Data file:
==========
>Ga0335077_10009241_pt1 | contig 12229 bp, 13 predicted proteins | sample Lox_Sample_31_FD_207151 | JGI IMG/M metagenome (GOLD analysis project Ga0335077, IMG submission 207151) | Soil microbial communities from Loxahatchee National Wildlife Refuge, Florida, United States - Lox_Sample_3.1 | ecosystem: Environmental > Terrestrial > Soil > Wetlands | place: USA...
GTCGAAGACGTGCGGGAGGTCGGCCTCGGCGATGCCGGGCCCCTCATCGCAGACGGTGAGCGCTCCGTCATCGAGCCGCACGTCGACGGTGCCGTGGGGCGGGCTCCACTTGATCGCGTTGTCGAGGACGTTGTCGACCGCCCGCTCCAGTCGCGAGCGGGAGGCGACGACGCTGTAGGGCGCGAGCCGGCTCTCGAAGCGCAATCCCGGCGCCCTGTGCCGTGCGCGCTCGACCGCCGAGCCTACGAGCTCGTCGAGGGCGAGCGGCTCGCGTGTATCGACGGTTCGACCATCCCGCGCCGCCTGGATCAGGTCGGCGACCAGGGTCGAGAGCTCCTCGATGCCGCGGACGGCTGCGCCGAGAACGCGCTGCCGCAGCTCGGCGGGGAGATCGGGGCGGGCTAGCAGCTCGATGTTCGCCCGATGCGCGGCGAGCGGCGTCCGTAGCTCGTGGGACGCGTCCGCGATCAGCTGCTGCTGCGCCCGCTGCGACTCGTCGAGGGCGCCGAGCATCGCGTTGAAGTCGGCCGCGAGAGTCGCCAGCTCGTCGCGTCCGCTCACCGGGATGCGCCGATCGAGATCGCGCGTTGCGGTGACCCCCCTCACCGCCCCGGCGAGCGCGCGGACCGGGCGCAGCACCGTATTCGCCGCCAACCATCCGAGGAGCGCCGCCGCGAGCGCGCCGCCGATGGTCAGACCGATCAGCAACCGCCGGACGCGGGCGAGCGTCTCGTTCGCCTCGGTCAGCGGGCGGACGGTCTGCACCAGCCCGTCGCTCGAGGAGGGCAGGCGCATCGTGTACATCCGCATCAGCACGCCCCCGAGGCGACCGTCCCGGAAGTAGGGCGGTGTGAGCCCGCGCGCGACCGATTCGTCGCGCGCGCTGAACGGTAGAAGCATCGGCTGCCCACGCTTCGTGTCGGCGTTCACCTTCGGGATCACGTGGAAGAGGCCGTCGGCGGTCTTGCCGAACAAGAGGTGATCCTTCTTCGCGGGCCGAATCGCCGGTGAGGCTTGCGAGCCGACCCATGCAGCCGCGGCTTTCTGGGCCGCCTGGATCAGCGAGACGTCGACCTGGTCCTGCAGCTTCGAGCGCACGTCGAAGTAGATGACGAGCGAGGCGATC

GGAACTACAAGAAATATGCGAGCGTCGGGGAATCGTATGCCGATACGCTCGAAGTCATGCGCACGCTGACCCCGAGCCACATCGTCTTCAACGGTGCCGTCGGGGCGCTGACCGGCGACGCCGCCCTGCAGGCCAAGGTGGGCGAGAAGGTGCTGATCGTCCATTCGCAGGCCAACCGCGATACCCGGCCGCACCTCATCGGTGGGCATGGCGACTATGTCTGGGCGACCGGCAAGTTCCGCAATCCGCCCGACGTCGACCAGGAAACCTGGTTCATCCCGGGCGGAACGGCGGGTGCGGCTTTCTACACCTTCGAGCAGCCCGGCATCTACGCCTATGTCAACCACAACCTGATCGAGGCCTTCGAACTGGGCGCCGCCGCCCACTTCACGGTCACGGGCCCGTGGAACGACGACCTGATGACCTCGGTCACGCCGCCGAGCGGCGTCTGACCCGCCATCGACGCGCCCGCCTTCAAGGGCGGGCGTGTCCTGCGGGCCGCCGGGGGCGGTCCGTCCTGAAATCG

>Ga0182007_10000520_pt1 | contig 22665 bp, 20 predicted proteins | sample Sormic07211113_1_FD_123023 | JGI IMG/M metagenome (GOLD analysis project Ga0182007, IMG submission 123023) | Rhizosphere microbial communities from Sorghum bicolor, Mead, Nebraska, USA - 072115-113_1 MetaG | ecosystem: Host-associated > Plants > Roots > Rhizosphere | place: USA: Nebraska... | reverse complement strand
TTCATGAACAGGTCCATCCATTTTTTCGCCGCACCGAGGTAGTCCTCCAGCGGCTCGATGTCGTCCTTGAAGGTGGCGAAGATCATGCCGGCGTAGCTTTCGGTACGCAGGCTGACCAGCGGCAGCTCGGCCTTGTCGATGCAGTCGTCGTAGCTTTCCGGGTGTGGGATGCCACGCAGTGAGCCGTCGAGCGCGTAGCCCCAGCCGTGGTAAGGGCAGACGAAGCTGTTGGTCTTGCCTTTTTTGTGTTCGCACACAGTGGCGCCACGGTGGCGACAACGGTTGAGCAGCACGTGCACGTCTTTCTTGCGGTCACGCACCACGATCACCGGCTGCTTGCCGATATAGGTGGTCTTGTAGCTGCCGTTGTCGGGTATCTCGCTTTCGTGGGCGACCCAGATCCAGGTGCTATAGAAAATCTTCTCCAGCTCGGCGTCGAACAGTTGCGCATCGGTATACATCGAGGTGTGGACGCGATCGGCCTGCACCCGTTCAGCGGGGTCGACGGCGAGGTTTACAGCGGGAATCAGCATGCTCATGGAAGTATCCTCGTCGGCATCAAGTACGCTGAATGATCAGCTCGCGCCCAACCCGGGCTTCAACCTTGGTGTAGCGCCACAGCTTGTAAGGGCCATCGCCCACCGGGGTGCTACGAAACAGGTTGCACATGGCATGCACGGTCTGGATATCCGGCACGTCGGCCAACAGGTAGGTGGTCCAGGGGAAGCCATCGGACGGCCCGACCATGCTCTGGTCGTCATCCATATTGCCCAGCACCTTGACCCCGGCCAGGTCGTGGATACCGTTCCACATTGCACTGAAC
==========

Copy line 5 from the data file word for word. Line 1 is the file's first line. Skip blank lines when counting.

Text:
TTCATGAACAGGTCCATCCATTTTTTCGCCGCACCGAGGTAGTCCTCCAGCGGCTCGATGTCGTCCTTGAAGGTGGCGAAGATCATGCCGGCGTAGCTTTCGGTACGCAGGCTGACCAGCGGCAGCTCGGCCTTGTCGATGCAGTCGTCGTAGCTTTCCGGGTGTGGGATGCCACGCAGTGAGCCGTCGAGCGCGTAGCCCCAGCCGTGGTAAGGGCAGACGAAGCTGTTGGTCTTGCCTTTTTTGTGTTCGCACACAGTGGCGCCACGGTGGCGACAACGGTTGAGCAGCACGTGCACGTCTTTCTTGCGGTCACGCACCACGATCACCGGCTGCTTGCCGATATAGGTGGTCTTGTAGCTGCCGTTGTCGGGTATCTCGCTTTCGTGGGCGACCCAGATCCAGGTGCTATAGAAAATCTTCTCCAGCTCGGCGTCGAACAGTTGCGCATCGGTATACATCGAGGTGTGGACGCGATCGGCCTGCACCCGTTCAGCGGGGTCGACGGCGAGGTTTACAGCGGGAATCAGCATGCTCATGGAAGTATCCTCGTCGGCATCAAGTACGCTGAATGATCAGCTCGCGCCCAACCCGGGCTTCAACCTTGGTGTAGCGCCACAGCTTGTAAGGGCCATCGCCCACCGGGGTGCTACGAAACAGGTTGCACATGGCATGCACGGTCTGGATATCCGGCACGTCGGCCAACAGGTAGGTGGTCCAGGGGAAGCCATCGGACGGCCCGACCATGCTCTGGTCGTCATCCATATTGCCCAGCACCTTGACCCCGGCCAGGTCGTGGATACCGTTCCACATTGCACTGAAC